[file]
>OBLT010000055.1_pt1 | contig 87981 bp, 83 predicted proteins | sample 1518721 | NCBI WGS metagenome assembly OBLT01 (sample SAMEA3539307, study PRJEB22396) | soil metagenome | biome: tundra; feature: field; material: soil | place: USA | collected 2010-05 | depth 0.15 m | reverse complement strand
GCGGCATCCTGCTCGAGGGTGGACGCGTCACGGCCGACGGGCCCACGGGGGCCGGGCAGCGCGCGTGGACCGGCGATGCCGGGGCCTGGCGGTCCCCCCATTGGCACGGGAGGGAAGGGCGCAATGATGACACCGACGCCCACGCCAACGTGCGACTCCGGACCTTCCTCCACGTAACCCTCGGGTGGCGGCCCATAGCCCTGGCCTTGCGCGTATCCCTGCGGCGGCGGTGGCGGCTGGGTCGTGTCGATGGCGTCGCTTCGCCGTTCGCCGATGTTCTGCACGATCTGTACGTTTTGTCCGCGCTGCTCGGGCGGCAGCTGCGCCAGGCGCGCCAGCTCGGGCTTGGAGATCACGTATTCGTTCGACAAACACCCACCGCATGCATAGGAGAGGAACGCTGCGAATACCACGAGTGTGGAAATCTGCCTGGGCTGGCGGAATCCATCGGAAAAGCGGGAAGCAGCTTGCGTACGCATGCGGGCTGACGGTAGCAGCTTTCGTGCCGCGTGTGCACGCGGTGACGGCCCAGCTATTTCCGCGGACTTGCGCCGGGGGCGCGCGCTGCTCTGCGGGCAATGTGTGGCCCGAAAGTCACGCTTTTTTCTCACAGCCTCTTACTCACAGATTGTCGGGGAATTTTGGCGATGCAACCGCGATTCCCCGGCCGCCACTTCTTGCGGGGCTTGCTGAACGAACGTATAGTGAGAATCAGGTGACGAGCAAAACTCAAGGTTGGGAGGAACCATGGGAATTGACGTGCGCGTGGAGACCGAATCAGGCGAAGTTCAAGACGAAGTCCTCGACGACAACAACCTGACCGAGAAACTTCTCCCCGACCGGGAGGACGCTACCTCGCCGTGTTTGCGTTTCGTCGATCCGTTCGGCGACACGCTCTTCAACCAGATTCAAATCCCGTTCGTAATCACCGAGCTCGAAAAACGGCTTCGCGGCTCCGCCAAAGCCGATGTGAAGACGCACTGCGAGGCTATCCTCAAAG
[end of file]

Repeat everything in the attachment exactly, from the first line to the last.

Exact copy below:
>OBLT010000055.1_pt1 | contig 87981 bp, 83 predicted proteins | sample 1518721 | NCBI WGS metagenome assembly OBLT01 (sample SAMEA3539307, study PRJEB22396) | soil metagenome | biome: tundra; feature: field; material: soil | place: USA | collected 2010-05 | depth 0.15 m | reverse complement strand
GCGGCATCCTGCTCGAGGGTGGACGCGTCACGGCCGACGGGCCCACGGGGGCCGGGCAGCGCGCGTGGACCGGCGATGCCGGGGCCTGGCGGTCCCCCCATTGGCACGGGAGGGAAGGGCGCAATGATGACACCGACGCCCACGCCAACGTGCGACTCCGGACCTTCCTCCACGTAACCCTCGGGTGGCGGCCCATAGCCCTGGCCTTGCGCGTATCCCTGCGGCGGCGGTGGCGGCTGGGTCGTGTCGATGGCGTCGCTTCGCCGTTCGCCGATGTTCTGCACGATCTGTACGTTTTGTCCGCGCTGCTCGGGCGGCAGCTGCGCCAGGCGCGCCAGCTCGGGCTTGGAGATCACGTATTCGTTCGACAAACACCCACCGCATGCATAGGAGAGGAACGCTGCGAATACCACGAGTGTGGAAATCTGCCTGGGCTGGCGGAATCCATCGGAAAAGCGGGAAGCAGCTTGCGTACGCATGCGGGCTGACGGTAGCAGCTTTCGTGCCGCGTGTGCACGCGGTGACGGCCCAGCTATTTCCGCGGACTTGCGCCGGGGGCGCGCGCTGCTCTGCGGGCAATGTGTGGCCCGAAAGTCACGCTTTTTTCTCACAGCCTCTTACTCACAGATTGTCGGGGAATTTTGGCGATGCAACCGCGATTCCCCGGCCGCCACTTCTTGCGGGGCTTGCTGAACGAACGTATAGTGAGAATCAGGTGACGAGCAAAACTCAAGGTTGGGAGGAACCATGGGAATTGACGTGCGCGTGGAGACCGAATCAGGCGAAGTTCAAGACGAAGTCCTCGACGACAACAACCTGACCGAGAAACTTCTCCCCGACCGGGAGGACGCTACCTCGCCGTGTTTGCGTTTCGTCGATCCGTTCGGCGACACGCTCTTCAACCAGATTCAAATCCCGTTCGTAATCACCGAGCTCGAAAAACGGCTTCGCGGCTCCGCCAAAGCCGATGTGAAGACGCACTGCGAGGCTATCCTCAAAG